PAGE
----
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Exploring the Future of Cities with BCG Managing Director Suresh Subudhi.

GGI Business Review is a new business series, capturing snapshots of the GGI Harvard Case Style Masterclass by CEOs and Industry Leaders.

This particular piece is a snapshot from Suresh Subudhi's GGI Masterclass.


The future of mankind is dependent on the cities that we live in. This is why cities are called the powerhouses of the world, as they are responsible for generating more than 80% of the Global GDP and are home to more than 50% of the world’s population.

However, it is these powerhouses of the world which have witnessed the most severe impact of the COVID-19 pandemic, due to reasons like the huge concentration of population in the cities and the lack of social distancing norms. Additionally, this impact on cities has been witnessed in an inequitable manner where the people with poor socioeconomic backgrounds have been affected the most.

BCG Managing Director Suresh Subudhi walks us through the past, present and future of the cities where he discusses in-depth the ways to plan a bright future for the cities around the world.

Before the pandemic, there was a very clear path of urbanization, where people were migrating from the rural areas to the cities for better living prospects. However, since the pandemic, cities have witnessed reverse migration where an increasing number of people are moving out of cities into rural areas because of the increased digital connectivity and hybrid nature of work. Governments around the world have been trying to tackle these issues by providing multiple incentives like stimulus packages for citizens and increasing the liquidity of funds through leveraging public debt while re-prioritizing the city’s capital expenditure across different industries.

The last time cities faced a crisis like this was during the Spanish Flu in the 20th Century. Cities around the world were radically altered as a result of this pandemic. However, all the cities around the world were gradually able to reinvent themselves by bringing in many reforms and through various infrastructural developments. Spanish Flu accelerated the adoption of automobiles among the people as they wanted to avoid using public transport. Furthermore, the concept of tele-calling to order goods and services and the initiation of doorstep deliveries were also started in 1919 as a result of the pandemic. Overall, a lot of innovations took place around the different cities in the world.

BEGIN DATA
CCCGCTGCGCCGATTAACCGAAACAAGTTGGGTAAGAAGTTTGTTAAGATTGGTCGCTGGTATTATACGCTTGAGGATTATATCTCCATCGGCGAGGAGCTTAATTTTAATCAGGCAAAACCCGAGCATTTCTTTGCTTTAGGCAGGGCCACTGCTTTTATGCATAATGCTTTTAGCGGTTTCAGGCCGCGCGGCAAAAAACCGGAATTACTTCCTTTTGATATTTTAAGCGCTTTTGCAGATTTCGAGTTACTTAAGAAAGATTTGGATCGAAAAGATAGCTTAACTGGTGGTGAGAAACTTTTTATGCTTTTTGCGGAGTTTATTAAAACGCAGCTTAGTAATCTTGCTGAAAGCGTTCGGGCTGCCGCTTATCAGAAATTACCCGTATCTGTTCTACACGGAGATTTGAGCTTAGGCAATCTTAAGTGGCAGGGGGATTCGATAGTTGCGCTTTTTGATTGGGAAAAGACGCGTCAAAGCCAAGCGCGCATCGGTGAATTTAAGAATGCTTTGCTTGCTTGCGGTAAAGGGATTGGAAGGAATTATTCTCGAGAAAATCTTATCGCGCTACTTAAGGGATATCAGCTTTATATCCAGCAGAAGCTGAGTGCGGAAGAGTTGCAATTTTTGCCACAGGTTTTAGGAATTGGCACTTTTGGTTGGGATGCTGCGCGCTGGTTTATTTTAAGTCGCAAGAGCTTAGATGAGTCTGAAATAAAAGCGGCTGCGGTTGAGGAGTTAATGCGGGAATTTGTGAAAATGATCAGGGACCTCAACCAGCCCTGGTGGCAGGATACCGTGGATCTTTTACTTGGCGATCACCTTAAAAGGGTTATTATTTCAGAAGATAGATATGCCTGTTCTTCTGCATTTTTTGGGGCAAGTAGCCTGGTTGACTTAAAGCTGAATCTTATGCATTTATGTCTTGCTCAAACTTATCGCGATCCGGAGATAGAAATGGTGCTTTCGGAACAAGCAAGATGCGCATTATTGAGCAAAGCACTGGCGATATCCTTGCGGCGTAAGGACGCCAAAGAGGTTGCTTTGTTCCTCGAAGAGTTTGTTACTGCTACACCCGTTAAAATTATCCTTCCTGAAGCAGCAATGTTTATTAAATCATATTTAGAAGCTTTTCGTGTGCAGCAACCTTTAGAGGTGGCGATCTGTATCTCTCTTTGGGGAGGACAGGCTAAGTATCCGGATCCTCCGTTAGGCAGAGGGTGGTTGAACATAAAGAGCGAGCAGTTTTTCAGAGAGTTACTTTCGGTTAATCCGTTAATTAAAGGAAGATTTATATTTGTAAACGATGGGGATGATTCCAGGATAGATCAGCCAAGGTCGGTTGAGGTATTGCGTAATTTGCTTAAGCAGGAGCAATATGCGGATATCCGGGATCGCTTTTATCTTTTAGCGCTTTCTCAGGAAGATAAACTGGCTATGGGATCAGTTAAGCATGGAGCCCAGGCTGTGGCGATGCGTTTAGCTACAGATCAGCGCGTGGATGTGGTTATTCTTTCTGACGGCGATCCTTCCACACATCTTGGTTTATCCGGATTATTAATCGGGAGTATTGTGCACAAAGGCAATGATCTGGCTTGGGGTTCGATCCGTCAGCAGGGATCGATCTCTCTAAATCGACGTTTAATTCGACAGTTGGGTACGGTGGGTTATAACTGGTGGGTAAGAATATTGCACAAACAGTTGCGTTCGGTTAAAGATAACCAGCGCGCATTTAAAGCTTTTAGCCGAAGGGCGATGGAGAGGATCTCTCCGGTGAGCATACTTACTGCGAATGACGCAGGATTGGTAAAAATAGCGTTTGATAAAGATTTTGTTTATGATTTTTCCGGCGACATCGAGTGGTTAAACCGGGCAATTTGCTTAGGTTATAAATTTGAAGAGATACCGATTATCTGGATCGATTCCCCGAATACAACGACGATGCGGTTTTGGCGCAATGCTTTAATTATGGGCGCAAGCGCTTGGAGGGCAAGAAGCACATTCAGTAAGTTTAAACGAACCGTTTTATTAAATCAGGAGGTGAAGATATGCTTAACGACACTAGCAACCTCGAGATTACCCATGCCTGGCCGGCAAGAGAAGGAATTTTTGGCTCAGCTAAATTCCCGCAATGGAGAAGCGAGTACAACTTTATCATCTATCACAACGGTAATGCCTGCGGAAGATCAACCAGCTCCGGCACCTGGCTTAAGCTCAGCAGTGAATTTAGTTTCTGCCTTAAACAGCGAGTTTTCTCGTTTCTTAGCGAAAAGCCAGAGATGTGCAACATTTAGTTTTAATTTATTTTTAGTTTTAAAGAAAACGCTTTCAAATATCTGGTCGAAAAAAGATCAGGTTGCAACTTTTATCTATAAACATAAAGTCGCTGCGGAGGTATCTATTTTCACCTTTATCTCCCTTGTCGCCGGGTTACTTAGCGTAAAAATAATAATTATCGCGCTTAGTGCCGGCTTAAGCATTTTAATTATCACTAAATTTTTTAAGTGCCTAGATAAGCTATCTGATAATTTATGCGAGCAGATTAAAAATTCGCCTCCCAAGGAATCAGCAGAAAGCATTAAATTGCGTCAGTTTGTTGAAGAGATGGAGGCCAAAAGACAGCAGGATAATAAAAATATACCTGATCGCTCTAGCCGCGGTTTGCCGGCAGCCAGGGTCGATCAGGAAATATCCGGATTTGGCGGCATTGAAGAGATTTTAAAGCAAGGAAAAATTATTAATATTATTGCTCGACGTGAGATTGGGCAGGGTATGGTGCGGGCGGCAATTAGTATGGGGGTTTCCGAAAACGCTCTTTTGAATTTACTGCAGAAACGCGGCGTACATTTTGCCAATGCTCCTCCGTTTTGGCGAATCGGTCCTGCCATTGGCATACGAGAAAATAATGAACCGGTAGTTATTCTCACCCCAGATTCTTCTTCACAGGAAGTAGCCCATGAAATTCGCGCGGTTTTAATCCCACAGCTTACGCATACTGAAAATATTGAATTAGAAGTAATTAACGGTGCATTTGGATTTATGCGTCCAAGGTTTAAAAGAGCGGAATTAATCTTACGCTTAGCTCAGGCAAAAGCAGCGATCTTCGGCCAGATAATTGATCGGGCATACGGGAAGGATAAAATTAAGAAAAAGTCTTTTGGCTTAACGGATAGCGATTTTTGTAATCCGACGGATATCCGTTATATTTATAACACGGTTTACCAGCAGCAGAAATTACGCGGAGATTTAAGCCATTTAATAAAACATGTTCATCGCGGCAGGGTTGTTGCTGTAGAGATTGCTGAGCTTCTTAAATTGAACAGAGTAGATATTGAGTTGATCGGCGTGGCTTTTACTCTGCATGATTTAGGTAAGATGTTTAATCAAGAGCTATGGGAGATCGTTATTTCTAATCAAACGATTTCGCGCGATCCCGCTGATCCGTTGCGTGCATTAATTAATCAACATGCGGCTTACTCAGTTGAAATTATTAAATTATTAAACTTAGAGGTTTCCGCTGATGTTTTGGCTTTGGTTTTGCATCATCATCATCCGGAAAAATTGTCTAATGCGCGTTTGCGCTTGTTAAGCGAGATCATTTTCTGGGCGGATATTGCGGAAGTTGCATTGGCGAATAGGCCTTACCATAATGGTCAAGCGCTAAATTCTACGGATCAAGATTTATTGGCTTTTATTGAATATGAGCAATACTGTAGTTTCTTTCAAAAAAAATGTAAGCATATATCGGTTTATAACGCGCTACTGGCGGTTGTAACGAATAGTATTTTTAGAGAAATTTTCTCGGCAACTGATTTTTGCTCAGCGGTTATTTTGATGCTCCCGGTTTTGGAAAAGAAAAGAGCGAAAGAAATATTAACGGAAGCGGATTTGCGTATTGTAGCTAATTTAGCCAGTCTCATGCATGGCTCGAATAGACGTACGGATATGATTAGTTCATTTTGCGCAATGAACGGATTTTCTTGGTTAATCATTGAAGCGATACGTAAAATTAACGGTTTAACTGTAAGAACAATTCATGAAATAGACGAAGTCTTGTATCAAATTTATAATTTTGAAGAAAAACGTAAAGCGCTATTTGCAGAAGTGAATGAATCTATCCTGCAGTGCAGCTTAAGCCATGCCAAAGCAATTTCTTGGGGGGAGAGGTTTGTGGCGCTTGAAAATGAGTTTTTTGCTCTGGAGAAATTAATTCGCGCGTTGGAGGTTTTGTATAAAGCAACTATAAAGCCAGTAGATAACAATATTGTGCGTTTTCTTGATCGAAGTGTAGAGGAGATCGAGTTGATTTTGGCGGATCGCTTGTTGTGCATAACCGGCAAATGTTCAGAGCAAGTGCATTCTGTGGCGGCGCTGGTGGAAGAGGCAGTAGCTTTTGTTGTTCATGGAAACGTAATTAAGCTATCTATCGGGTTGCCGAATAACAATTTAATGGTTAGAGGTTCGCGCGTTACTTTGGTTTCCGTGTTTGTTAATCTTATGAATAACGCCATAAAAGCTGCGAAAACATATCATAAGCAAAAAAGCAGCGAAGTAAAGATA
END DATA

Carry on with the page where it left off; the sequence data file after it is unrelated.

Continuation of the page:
Now, to overcome the current situation around the world, the cities would go through different innovations as they did back in the 20th Century.

These innovations would broadly have 7 dimensions:


There will be a change to more green mobility and open green spaces, vertical farms and more food security in the cities along with a low carbon ecosystem.


Paris’ mayor and deputy mayor discussed plans for a city where all the needs of a person should be met within 15 minutes of travelling from their house and that no one should travel beyond 15 minutes to get access to health, education, entertainment, and food. This would be a hyper-local concept consisting of mixed-use of real estate around the city. Under this concept, there will be changes in the usage pattern, where places like schools can be turned into entertainment facilities at night. Only this way can we repurpose the existing infrastructure to make 15 minutes neighborhoods possible.

15 minutes neighborhood would consist of “Rezoning” of areas. For example, if some area of a city is highly developed for residential purposes, then now the focus should be placed on commercial development in that area to create a mixed zone containing all facilities for living and working simultaneously.


Rich people of the cities are dependent on people who work towards achieving a higher economic status. So, the cities need to be inclusive, for which there needs to be affordable housing and equitable access to key services for all the people of the city. To ensure inclusivity in the cities, housing for the middle-income groups is being constructed around high-income neighborhoods, because of each group’s interdependency on the other. However, if we change this trend of development, then it can lead to multiple social and political issues.